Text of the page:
New Wave: Painting in Britain Today

New Wave: Painting in Britain Today

Drawing a line from abstraction to figuration, Phillips highlights seven emerging artists featured in London’s New Now Fall Auction.

Drawing a line from abstraction to figuration, Phillips highlights seven emerging artists featured in London’s New Now Fall Auction.

Pam Evelyn, Evening Rain, 2020. New Now, London.

As one of the most dynamic centers of contemporary art on a global stage, London has tended to dominate discussions related to painting in Britain. Featuring work by some of the most exciting emerging artists from all over the UK, our Fall New Now sale highlights how much more varied and polyphonic these conversations are today. Read on to discover how these young artists are finding new horizons in the cultural landscape of twenty-first century Britain, exploring themes from nature to race and identity.



Pam Evelyn

For me, colour is indulgent. When I work outdoors, I am witness to the harmony and disharmony of nature, the sudden changes in mood throughout a day.

—Pam Evelyn

London-based artist Pam Evelyn’s highly intuitive compositions draw on the shifting patterns and raw power of the natural world. Through her interest in the effect of the passage of time and the changing of seasons on the visual qualities of light, Evelyn shares a robust dialog with pioneers of painterly abstraction. Her work recalls the vibrant palette and immediacy of Claude Monet’s late Nymphaeas and the gestural energy of Joan Mitchell’s compositions. Reinvigorating this language for our contemporary moment, Evelyn’s work also belongs to broader conversations taking place among a diverse group of British young female artists, including Francesca Mollett, Sarah Jones and Sarah Cunningham.

A vibrant testament to these generative conversations, Evening Rain was included alongside works by Cunningham and Mollett in the 2021 group exhibition Diaries of a Climate with Baert Gallery in Los Angeles. In addition to her participation in several group shows, the new-to auction Evelyn has received critical acclaim for her solo exhibitions Spectacle of a Wreck with Peres Projects in Berlin and Built on Clay at The Approach in London.

The artist is currently represented in the group exhibition Sabrina at Sim Smith Gallery in South London which also features works by Francesca Mollett and Michaela Yearwood-Dan.


Francesca Mollett, Untitled (Surfacing), 2021. New Now, London.

Francesca Mollett

[Francesca Mollett] is an artist whose work argues for her medium’s necessity, for painting’s unique ability to illuminate those delicate, often hidden aspects of the world that would otherwise remain dark.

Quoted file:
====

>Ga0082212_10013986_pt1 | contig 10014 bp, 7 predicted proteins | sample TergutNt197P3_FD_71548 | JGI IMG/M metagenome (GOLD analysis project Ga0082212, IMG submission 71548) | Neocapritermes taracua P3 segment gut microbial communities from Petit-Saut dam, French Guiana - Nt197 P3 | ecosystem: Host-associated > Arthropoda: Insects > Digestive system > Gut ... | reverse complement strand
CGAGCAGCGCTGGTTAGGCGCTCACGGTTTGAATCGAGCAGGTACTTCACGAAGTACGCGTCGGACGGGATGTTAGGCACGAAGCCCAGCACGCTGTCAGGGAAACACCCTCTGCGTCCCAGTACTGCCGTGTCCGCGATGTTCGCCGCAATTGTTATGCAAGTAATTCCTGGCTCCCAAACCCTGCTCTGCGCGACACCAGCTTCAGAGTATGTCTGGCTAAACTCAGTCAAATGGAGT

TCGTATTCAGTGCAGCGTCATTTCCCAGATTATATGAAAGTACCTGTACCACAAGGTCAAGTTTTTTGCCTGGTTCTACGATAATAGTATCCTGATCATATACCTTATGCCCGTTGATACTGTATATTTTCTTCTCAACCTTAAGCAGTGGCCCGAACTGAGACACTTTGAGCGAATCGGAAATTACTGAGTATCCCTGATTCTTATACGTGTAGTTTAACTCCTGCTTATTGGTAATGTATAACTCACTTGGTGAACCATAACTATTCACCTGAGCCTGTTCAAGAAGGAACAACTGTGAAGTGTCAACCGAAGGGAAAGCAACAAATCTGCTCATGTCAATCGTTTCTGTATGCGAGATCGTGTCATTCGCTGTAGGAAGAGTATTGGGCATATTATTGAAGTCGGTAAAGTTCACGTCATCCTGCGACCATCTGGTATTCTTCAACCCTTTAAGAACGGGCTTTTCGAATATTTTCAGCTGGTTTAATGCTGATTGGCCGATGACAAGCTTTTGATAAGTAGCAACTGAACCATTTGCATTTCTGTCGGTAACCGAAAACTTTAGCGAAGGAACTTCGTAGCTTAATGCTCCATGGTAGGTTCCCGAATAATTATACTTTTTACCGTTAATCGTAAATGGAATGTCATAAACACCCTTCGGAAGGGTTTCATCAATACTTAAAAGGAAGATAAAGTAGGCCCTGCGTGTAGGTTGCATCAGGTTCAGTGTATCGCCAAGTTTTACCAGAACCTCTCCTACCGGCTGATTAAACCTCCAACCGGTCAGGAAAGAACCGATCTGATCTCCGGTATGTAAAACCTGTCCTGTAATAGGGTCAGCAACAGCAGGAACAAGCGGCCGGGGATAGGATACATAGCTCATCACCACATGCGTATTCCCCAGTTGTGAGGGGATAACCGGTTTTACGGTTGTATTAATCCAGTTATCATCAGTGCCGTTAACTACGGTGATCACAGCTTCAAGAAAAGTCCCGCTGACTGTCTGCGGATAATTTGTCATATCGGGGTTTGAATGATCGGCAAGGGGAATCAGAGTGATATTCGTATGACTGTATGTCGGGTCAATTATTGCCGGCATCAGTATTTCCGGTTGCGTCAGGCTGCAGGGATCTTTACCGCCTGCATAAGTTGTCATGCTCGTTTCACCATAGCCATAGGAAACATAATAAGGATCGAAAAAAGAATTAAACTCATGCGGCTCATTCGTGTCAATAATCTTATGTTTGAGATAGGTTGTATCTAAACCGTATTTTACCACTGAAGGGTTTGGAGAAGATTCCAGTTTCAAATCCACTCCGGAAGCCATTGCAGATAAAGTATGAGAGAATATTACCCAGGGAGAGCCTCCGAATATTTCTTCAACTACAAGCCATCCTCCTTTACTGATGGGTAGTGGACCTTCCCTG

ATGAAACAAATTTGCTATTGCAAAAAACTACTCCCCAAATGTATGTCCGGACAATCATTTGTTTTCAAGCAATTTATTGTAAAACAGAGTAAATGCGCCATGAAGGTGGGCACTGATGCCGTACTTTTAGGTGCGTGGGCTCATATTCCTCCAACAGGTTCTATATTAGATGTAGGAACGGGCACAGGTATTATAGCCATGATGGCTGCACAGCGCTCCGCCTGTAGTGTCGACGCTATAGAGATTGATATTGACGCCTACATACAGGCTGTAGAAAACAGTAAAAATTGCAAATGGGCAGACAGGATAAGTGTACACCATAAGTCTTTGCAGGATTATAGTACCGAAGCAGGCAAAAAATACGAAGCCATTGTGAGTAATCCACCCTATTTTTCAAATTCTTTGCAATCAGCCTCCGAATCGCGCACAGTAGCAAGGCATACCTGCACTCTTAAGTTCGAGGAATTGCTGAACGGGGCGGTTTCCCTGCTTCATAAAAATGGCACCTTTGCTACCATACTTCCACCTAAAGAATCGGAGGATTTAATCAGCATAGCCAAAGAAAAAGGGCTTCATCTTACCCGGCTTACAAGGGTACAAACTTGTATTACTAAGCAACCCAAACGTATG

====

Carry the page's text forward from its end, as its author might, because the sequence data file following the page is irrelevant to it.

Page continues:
—Tom Morton

Francesca Mollett's Untitled (Surfacing) is highly characteristic of the artist’s recent work, visually dissecting the complex interrelationship between nature, body, and mind. An oceanic entanglement of color, brushstroke, tone, and line is met with semi-naturalistic depictions of lush flora. More figurative trees coincide with larger, looser areas of abstract light and shadow. These parallels lend the work a collage-like quality, the thick paint adopting a range of textures which vitalize the composition and emphasize the work’s tactile qualities. This discernible abstraction transports us to a realm that nods to a perceivable reality, yet one that favors sensation. It forms a depth that makes the painting feel traversable, distorting our perception of scale.

After completing her MA in painting at the Royal College of Art in 2020, Fransesca Mollett has exhibited at a range of international galleries in both solo and group shows. In 2022, Mollett exhibited at Frieze London, marking the first public presentation of her work since the recent announcement of her representation with Grimm Gallery.


Michaela Yearwood-Dan, Love Letters to Siri no.2, 2018. New Now, London.

Michaela Yearwood-Dan

Curating and creating a space with my work, both physically and metaphorically, is something I’ve always been really conscious of.

—Michaela Yearwood-Dan

Michaela Yearwood-Dan’s work is deeply personal, operating as an open-book journal for her layered identities. Borrowing certain cultural signifiers of contemporary Black Britishness including carnival culture, acrylic nails, and hooped earrings, Yearwood-Dan avoids trite stereotype or reductive cliché by inflecting this collective visual language with her own, lived experience. Her paintings record her observations on key social issues, prompted by her reflections on race, class, gender, and environmentalism. Focusing on tensions between nature and culture, her paintings and sculptures incorporate botanical motifs and forms in the creation of lush, all-over environments that are as contemplative as they are visually compelling.

Born in London, Yearwood-Dan has been celebrated with four solo exhibitions between New York and London. This year, Tiwani Contemporary celebrated the artist with a solo exhibition, The Sweetest Taboo following their 2019 show, After Euphoria. In 2021 she was the subject of a solo exhibition at Marianne Boesky Gallery and in 2019 at The Lee Alexander McQueen Foundation.


Olivia Sterling, He's a Bit of a Tit, 2022. New Now, London.

Olivia Sterling

I believe the ambiguity created by the lack of facial expressions really enhances the paintings. That we can only assume if the tangled bodies are hurt or distressed, and this allows for the figures to become representatives of ideas rather than autonomous individuals.

—Olivia Sterling

Olivia Sterling’s work uses caricature with a nostalgic twist to counter established notions of taste and social nicety and reveal a racialized way of seeing. Her richly colorful and cartoon-like depiction of the mundane imagery of everyday life — food, pets, tables, and dishes, paired with close-cropped body parts — at first appear joyful, safe, and humorous. Yet upon closer look we realize these scenes are coded, the artist often tagging the skin of her subjects with signifiers of otherness. Creating a dialog with the outer world, Sterling’s distinctive zoomed-in frames remind us that the themes and ideas explored in her work reach beyond the canvas.